Ina Blom

Ina Blom is a Professor at the Institute of Philosophy, Classics, History of Art and Ideas at the University of Oslo. Her fields of research and teaching are modernism/avant-garde studies and contemporary art and aesthetics, with a particular focus on media art practices and media aesthetics. She is head of the Seminar of Aesthetics, University of Oslo, and is currently directing the interdisciplinary NFR-funded research project The Archive in Motion. A former music critic and radio DJ, she has also worked extensively as an art critic and curator. She has been a senior curator at the National Museum of Contemporary Art in Oslo (2000), and the curator of the Fluxus/Intermedia Collection at the Henie Onstad Art Center in Oslo (1988-93), producing a number of exhibitions on art from the 1960’s onwards. She is a member of the international editorial board of Konsthistorisk Tidsskrift, London: Routledge, and contributes to Artforum, Parkett, Afterall and Texte zur Kunst. Her book publications include On the Style Site. Art, Sociality and Media Culture. New York: Sternberg Press, 2007 (2nd edition 2009), The Name of the Game. Ray Johnson's Postal Performance, Kunsthalle Fridericianum Kassel, Stedelijk Museum Sittard, 2003, Joseph Beuys, Oslo: Gyldendal, 2001 and The Cut Through Time. A Version of the Dada/Neo-Dada Repetition, Acta Humaniora, 1999.

Frédérique Joseph-Lowery

Frédérique Joseph-Lowery holds a Ph. D. from Emory University. She is a regular contributor for Art Press magazine. An authority in Dalínian studies, she wrote several articles examining Dalí’s world in relation to Marcel Duchamp’s work. She is the author of a critical edition of the French manuscripts of La Vie secrète de Salvador Dalí (L’Age d’homme, 2006) with a foreword by Jack Spector. Contemporary Dance and performance was the subject of her book Dalí et Béjart: Danser “Gala” (ed.Notari, 2007) as well as of several exhibitions she curated in Europe and the United States: Dalí Dance and beyond (Salvador Dalí Museum, St Petersburg, FL , and Godwin-Ternbach Museum, Queens College CUNY, 2007) and Dalí et Béjart: danser “Gala”(Maison Bergevin, 2007). Joseph-Lowery was the guest editor of a special issue on Dalí (La Revue des Sciences humaines “Lire Dalí”) and she directed two international colloquium: Dalí. Sur les traces d’éros (Cerisy-La-Salle, 2007) and Dali Today (Godwin-Ternbach Museum, Queens College, CUNY and Catalan Center, New York University, 2010.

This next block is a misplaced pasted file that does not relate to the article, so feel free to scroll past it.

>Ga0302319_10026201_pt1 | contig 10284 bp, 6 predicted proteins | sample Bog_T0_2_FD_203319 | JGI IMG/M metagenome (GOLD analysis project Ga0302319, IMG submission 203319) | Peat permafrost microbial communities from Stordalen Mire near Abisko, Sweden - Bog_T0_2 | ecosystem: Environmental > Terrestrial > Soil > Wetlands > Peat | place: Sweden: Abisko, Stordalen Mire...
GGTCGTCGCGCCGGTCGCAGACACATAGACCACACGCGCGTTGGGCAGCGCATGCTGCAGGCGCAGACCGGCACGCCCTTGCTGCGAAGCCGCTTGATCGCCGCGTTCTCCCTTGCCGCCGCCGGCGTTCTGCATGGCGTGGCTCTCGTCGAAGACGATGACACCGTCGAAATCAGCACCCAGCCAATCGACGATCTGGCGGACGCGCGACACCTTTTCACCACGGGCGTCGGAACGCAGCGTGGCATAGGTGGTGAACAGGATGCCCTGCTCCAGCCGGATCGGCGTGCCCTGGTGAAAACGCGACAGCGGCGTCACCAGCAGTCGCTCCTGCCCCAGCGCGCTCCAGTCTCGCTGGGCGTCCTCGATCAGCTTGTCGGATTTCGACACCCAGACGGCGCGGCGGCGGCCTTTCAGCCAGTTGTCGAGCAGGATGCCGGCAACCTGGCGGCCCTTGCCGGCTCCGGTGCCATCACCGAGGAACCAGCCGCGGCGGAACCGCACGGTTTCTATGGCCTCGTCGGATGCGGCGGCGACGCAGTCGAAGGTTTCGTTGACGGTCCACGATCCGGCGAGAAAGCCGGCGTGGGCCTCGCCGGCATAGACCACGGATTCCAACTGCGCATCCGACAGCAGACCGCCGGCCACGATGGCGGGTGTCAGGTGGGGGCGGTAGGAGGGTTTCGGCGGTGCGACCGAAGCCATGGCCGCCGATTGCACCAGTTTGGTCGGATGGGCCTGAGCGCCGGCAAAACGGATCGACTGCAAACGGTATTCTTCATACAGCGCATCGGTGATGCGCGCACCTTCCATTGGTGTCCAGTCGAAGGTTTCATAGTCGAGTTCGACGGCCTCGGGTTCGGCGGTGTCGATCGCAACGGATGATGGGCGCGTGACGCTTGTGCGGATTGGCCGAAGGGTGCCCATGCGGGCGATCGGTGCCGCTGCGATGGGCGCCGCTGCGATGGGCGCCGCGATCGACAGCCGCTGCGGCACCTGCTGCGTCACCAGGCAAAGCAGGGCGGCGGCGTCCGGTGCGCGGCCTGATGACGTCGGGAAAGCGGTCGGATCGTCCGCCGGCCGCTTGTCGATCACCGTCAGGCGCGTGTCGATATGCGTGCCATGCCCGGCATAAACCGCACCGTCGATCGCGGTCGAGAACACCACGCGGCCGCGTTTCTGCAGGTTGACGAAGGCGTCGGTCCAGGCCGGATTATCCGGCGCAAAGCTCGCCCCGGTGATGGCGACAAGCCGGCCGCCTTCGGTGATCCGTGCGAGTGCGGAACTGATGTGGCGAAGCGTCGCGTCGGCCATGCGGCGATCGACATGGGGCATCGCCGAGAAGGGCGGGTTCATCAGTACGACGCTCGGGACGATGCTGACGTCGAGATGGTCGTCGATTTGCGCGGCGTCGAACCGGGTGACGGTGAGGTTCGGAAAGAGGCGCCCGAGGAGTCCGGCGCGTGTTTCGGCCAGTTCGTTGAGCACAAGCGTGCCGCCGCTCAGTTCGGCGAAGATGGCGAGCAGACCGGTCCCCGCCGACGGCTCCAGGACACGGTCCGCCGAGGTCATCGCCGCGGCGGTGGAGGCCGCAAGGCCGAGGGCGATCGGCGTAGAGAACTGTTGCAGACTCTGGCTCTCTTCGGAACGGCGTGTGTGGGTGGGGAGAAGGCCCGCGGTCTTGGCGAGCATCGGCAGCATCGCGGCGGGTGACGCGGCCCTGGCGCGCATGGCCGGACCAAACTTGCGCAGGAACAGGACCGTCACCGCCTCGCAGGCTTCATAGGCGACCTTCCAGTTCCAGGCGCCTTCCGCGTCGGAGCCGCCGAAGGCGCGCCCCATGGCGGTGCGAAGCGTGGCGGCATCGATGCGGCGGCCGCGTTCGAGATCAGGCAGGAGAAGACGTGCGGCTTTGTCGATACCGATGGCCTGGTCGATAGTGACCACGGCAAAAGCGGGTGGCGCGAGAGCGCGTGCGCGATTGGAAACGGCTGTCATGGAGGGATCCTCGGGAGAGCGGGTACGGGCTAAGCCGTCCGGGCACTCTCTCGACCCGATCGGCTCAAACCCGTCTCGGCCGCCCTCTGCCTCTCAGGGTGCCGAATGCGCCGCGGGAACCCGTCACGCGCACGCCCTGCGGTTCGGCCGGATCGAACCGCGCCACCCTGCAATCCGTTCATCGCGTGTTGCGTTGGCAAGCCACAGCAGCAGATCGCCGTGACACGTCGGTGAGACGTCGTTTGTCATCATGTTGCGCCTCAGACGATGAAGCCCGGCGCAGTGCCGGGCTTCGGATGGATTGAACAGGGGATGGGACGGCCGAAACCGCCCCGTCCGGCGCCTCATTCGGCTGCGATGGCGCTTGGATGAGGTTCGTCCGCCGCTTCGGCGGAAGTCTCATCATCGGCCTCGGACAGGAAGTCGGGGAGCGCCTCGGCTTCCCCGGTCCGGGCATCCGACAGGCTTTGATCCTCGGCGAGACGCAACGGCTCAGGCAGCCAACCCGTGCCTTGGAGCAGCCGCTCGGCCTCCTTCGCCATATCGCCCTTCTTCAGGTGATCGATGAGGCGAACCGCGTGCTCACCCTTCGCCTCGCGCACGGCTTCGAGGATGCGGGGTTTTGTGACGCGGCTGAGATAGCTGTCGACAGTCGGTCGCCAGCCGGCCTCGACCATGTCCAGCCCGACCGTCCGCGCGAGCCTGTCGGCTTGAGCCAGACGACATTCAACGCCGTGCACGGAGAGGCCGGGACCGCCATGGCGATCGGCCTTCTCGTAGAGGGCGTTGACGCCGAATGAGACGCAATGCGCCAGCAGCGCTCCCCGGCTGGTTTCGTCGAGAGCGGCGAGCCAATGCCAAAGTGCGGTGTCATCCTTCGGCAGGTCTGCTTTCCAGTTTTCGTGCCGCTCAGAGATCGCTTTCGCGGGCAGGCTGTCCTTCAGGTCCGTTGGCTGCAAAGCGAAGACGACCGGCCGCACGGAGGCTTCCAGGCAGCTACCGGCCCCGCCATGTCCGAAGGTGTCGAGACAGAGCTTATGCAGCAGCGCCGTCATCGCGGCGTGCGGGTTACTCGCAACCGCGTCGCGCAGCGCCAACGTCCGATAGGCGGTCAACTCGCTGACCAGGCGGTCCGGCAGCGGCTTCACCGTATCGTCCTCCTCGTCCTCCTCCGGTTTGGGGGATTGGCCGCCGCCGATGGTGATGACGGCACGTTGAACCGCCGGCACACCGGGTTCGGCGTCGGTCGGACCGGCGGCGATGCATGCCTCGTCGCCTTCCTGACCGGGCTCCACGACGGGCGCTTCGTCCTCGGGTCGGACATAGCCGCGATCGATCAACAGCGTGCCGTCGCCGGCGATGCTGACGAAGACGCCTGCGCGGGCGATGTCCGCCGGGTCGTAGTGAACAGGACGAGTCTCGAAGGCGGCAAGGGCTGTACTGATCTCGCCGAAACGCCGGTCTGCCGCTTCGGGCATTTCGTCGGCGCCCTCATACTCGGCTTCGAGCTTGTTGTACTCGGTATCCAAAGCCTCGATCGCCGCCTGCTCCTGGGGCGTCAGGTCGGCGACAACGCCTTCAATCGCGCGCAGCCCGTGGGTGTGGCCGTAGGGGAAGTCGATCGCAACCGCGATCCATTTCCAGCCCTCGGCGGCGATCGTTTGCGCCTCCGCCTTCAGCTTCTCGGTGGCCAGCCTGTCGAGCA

Ray Johnson... Dali/Warhol/and others... ‘Main Ray, Ducham, Openheim, Pikabia...’ Edited by Frances F.L. Beatty, Ph.D. New York: Richard L. Feigen & Co., 2009.

Clive Phillpot

Clive Phillpot knew Ray Johnson from 1981 until his death in 1995, at the time he was Director of the Library at the Museum of Modern Art. They talked and corresponded intermittently from 1981, but regularly from 1988-1994. Phillpot published Ray Johnson On Flop Art: Fragments from Conversations... (London: Fermley Press, 2008).